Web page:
Retrotechtacular: Reading and Sorting Mail Automatically

We often read about the minicomputers of the 1960s, and see examples of their use in university research laboratories or medium-sized companies where they might have managed the accounts. It’s tempting though to believe that much of the world in those last decades of the analogue era remained untouched by computing, only succumbing in the decade of the microcomputer, or of the widespread use of the Internet.

What could be more synonymous with the pre-computing age than the mail system? Hundreds of years of processing hand-written letters, sorted by hand, transported by horses, boats, railroads and then motor transport, then delivered to your mailbox by your friendly local postman. How did minicomputer technology find its way into that environment?

Thus we come to today’s film, a 1970 US Postal Service short entitled “Reading And Sorting Mail Automatically”. In it we see the latest high-speed OCR systems processing thousands of letters an hour and sorting them by destination, and are treated to a description of the scanning technology.

If a Hackaday reader in 2017 was tasked with scanning and OCR-ing addresses, they would have high-resolution cameras and formidable computing power at their disposal. It wouldn’t be a trivial task to get it right, but it would be one that given suitable open-source OCR software could be achieved by most of us. By contrast the Philco engineers who manufactured the Postal Service’s  scanners would have had to create them from scratch.

This they performed in a curiously analogue manner, with a raster scan generated by a CRT. First a coarse scan to identify the address and its individual lines, then a fine scan to pick out the line they needed. An optical sensor could then pick up the reflected light and feed the information back to the computer for processing.

The description of the OCR process is a seemingly straightforward one of recognizing the individual components of letters which probably required some impressive coding to achieve in the limited resources of a 1960s minicomputer. The system couldn’t process handwriting, instead it was reserved for OCR-compatible business mail.

Finally, the address lines are compared with a database of known US cities and states, and each letter is routed to the appropriate hopper. We are shown a magnetic drum data store, the precursor of our modern hard drives, and told that it holds an impressive 10 megabytes of data. For 1970, that was evidently a lot.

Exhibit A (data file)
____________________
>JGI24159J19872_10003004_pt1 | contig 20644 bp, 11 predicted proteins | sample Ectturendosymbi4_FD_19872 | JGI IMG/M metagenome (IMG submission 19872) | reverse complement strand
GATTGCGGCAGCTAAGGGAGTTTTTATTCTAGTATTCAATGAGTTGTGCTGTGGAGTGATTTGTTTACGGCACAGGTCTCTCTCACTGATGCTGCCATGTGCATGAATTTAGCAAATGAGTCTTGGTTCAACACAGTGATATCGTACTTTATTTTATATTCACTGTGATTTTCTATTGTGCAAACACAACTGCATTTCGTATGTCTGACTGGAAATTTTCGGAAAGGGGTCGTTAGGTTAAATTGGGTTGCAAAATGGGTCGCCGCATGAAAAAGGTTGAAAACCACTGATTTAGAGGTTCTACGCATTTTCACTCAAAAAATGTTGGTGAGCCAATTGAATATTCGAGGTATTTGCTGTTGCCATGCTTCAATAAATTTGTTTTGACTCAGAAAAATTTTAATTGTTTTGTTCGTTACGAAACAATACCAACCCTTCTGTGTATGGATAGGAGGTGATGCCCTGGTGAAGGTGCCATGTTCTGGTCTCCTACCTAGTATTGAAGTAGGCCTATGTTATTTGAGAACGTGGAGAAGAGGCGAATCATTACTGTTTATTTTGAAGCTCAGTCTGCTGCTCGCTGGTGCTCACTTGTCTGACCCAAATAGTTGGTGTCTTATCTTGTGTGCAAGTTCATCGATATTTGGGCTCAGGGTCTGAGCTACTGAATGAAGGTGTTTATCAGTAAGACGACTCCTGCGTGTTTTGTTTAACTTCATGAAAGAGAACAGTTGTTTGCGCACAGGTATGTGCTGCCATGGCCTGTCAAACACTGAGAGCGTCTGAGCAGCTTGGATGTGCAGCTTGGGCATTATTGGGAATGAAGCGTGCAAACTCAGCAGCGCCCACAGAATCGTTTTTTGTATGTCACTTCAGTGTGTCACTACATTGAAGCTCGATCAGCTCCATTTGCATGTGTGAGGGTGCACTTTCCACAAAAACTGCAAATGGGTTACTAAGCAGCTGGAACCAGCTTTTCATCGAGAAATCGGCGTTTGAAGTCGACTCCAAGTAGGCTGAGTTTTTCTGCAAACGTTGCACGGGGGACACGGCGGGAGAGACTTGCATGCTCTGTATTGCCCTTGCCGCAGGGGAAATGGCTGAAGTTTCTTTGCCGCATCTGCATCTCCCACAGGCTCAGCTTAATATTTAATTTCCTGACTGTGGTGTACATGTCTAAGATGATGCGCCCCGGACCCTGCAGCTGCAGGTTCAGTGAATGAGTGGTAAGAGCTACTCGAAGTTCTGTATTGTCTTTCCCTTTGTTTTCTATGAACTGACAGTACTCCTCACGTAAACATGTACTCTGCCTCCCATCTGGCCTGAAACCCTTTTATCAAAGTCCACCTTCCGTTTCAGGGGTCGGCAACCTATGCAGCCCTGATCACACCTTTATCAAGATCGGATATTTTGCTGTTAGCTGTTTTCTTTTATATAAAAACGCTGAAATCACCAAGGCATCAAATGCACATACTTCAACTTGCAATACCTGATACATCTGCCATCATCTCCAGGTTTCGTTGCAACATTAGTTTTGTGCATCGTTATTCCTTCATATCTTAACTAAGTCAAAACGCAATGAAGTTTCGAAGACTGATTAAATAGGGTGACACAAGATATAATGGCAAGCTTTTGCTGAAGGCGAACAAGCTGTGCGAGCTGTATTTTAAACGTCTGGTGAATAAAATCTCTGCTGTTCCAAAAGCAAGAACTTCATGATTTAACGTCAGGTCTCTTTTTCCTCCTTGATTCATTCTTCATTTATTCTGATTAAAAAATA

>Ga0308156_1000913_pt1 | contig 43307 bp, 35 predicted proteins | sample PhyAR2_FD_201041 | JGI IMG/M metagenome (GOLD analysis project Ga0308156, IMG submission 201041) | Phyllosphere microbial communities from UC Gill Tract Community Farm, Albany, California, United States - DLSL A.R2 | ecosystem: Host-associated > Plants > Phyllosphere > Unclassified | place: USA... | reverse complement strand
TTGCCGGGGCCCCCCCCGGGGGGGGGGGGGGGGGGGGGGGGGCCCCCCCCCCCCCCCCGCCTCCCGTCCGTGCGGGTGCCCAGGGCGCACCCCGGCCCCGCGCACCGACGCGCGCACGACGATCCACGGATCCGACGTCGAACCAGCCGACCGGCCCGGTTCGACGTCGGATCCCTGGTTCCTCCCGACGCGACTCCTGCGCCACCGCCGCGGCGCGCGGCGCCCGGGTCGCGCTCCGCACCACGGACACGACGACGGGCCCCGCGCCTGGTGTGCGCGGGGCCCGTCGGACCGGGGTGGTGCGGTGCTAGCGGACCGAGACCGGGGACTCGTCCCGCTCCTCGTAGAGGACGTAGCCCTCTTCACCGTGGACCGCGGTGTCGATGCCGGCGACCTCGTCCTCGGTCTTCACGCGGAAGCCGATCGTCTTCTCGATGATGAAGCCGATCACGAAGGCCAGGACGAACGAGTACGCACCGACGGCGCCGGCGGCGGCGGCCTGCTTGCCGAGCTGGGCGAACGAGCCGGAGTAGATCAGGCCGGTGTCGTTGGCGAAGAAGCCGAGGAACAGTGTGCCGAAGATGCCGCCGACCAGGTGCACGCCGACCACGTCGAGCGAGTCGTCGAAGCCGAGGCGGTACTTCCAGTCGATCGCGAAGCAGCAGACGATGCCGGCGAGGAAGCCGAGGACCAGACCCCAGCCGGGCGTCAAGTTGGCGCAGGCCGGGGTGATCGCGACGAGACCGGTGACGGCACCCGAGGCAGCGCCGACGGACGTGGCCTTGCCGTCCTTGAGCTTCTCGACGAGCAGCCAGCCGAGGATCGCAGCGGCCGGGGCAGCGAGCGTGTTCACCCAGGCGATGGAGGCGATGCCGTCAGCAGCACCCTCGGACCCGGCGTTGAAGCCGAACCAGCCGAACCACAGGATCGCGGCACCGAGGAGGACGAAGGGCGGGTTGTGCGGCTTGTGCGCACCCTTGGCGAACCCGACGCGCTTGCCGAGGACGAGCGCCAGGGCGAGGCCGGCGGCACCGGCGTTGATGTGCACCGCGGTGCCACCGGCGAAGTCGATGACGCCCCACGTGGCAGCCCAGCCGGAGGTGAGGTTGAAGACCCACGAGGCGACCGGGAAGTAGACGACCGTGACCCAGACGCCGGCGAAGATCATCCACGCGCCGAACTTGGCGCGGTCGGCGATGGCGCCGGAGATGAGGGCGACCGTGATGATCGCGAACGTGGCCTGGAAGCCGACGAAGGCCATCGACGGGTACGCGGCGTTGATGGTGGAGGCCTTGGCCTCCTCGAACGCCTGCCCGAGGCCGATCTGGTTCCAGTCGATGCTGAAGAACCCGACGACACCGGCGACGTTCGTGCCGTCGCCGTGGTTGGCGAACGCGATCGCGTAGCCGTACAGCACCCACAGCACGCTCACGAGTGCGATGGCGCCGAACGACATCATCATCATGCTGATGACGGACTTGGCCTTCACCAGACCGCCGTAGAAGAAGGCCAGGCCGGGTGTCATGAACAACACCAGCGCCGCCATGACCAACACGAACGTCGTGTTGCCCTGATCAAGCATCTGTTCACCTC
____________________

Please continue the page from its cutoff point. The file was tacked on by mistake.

It’s quaint to see what seems to be such basic computing technology presented as the last word in sophistication, but the truth is that to achieve this level of functionality and performance with the technology of that era was an extremely impressive achievement. Sit back and enjoy the film, we’ve placed it below the break.

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Reading Bingo Balls with Microcontrollers

Every once in a while a project comes along with that magical power to consume your time and attention for many months. When you finally complete it, you feel sorry that you don’t have to do anything more.

What is so special about this Bingo ball reader? It may seem like an ordinary OCR project at first glance; a camera captures the image and OCR software recognizes the number. Simple as that. And it works without problems, like every simple gadget should.

But then again, maybe it’s not that simple. Numbers are scattered all over the ball, so they have to be located first, and the best candidate for reading must be selected. Then, numbers are painted onto a sphere rather than a flat surface, sometimes making them deformed to the point where their shape has to be recovered first. Also, the angle of reading is not fixed but somewhere on a 360° scale. And then we have the glare problem to boot, as Bingo balls are so shiny that every light source reflects as a saturated bright spot.

So, is that all of it? Well, almost. The task is supposed to be performed by an embedded microcontroller, with limited speed and memory, yet the recognition process for one ball has to be fast — 500 ms at worst. But that’s just one part of the process. The project includes the pipelined mechanism which accepts the ball, transports it to be scanned by the OCR and then shot by the public broadcast camera before it gets dumped. And finally, if the reading was not reliable enough, the ball has to be subtly rotated so that the numbers would be repositioned for another reading attempt.